HHMI investigator Ruslan Medzhitov, an immunologist at Yale University School of Medicine, recently discovered an entirely new role for our resident bacteria: They help protect us from radiation and poisons. As he explained in a paper in Cell published July 23, 2004, he came to this conclusion indirectly while studying the cells of the innate immune system, our first line of defense against pathogens. Medzhitov expected that the receptors on these cells would detect only the bad microbes. "We thought these receptors would simply ignore any components of good bacteria," he says. "But on the contrary, they recognized both good and bad." As he later found, it was absolutely essential for these immune-system cells to recognize good bacteria to stimulate the intestinal tissue's systems of maintenance and repair.
In one experiment, Medzhitov's team worked with three groups of mice that were exposed to fairly strong radiation, as much as might be used to kill tumor cells. One group, which had normal bacterial "flora" in their guts, survived the radiation with relative ease. When the team irradiated a second group of mice, whose colons had been deprived of normal bacteria by antibiotics, they all died. Then the researchers tried to prevent such deaths by giving a third group of mice—similarly deprived of normal bacteria—a chance to drink water that had been laced with some components of good bacteria. Although they received the same dose of radiation as the second group during that time (one week), they all survived. "The cells of the mice's innate immune systems recognized the bacterial components they had swallowed," says Medzhitov. "That activated their immune systems and protected the mice from some of the damage they would otherwise have suffered." The team obtained similar results in mice exposed to toxic chemicals.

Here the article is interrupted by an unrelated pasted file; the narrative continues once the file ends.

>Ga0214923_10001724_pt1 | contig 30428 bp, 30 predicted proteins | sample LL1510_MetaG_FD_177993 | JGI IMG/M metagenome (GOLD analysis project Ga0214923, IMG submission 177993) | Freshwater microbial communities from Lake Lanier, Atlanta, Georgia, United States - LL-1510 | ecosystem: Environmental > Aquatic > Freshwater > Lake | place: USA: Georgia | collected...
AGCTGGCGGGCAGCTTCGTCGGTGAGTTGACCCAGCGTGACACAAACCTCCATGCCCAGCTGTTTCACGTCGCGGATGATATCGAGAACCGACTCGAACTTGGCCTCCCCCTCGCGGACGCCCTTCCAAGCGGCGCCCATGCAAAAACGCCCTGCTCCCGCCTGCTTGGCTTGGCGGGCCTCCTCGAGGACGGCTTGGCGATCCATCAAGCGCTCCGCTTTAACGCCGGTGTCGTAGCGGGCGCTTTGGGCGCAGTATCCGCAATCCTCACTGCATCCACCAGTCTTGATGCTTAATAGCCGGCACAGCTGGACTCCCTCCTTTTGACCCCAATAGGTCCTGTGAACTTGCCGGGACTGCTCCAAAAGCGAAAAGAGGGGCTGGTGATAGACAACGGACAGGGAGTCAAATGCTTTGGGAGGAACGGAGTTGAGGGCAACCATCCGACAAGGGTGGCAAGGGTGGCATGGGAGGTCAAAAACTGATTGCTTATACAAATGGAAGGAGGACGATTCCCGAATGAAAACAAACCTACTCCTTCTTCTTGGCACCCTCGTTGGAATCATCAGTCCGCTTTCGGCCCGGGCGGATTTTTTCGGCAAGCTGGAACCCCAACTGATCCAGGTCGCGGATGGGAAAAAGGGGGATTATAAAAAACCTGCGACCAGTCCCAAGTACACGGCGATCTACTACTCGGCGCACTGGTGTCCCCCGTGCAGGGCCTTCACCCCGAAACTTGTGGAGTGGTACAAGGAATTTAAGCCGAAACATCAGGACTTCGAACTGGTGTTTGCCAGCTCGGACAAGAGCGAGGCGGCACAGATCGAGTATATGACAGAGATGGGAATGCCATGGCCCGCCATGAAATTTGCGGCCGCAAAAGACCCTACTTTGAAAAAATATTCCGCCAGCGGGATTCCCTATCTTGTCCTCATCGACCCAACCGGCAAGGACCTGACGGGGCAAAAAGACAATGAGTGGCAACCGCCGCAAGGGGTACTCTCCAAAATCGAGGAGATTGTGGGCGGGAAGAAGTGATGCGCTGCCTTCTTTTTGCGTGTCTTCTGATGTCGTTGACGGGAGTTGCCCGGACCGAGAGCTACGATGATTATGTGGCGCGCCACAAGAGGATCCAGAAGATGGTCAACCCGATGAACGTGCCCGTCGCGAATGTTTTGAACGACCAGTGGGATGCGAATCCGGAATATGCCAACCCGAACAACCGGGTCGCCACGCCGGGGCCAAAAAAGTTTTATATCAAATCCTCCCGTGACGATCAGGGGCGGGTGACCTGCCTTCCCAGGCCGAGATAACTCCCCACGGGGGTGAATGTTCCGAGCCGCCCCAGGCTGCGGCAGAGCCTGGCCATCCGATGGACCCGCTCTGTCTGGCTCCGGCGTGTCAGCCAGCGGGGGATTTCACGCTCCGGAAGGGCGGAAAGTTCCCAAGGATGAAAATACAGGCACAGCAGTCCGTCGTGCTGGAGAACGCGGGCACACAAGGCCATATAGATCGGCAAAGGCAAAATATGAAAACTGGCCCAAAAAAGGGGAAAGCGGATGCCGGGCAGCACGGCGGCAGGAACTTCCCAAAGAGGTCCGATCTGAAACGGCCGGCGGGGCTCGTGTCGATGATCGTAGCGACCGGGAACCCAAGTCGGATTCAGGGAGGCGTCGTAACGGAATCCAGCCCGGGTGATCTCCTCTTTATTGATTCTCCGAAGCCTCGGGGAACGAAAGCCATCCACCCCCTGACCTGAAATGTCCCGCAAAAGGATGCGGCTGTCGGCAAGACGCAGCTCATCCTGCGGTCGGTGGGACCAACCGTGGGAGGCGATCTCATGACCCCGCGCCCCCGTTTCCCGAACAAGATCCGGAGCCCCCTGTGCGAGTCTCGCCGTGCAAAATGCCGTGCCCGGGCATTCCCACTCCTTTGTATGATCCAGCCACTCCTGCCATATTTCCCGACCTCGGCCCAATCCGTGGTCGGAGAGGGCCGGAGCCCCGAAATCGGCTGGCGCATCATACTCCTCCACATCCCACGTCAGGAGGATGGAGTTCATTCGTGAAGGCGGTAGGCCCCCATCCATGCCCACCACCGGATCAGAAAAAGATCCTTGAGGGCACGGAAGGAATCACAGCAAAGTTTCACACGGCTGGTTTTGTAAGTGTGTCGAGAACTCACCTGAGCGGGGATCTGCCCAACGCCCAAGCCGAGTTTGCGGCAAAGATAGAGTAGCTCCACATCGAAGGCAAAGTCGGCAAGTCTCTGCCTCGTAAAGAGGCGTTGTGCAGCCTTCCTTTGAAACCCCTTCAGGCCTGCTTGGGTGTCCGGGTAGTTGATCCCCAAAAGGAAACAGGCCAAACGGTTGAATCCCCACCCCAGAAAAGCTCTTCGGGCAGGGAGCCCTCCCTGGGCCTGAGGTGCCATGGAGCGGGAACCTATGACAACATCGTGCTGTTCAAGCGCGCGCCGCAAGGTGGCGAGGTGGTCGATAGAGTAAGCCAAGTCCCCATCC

This finding raises the hope that human cancer patients may be protected in similar ways. Restoring the normal supply of good bacteria in their intestines might help them avoid a possible side effect of radiation or chemotherapy: an injured and bleeding gut, which can be fatal.
Photo: Amy Etra
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Reprinted from the HHMI Bulletin,
Winter 2005, pages 26–30.
©2005 Howard Hughes Medical Institute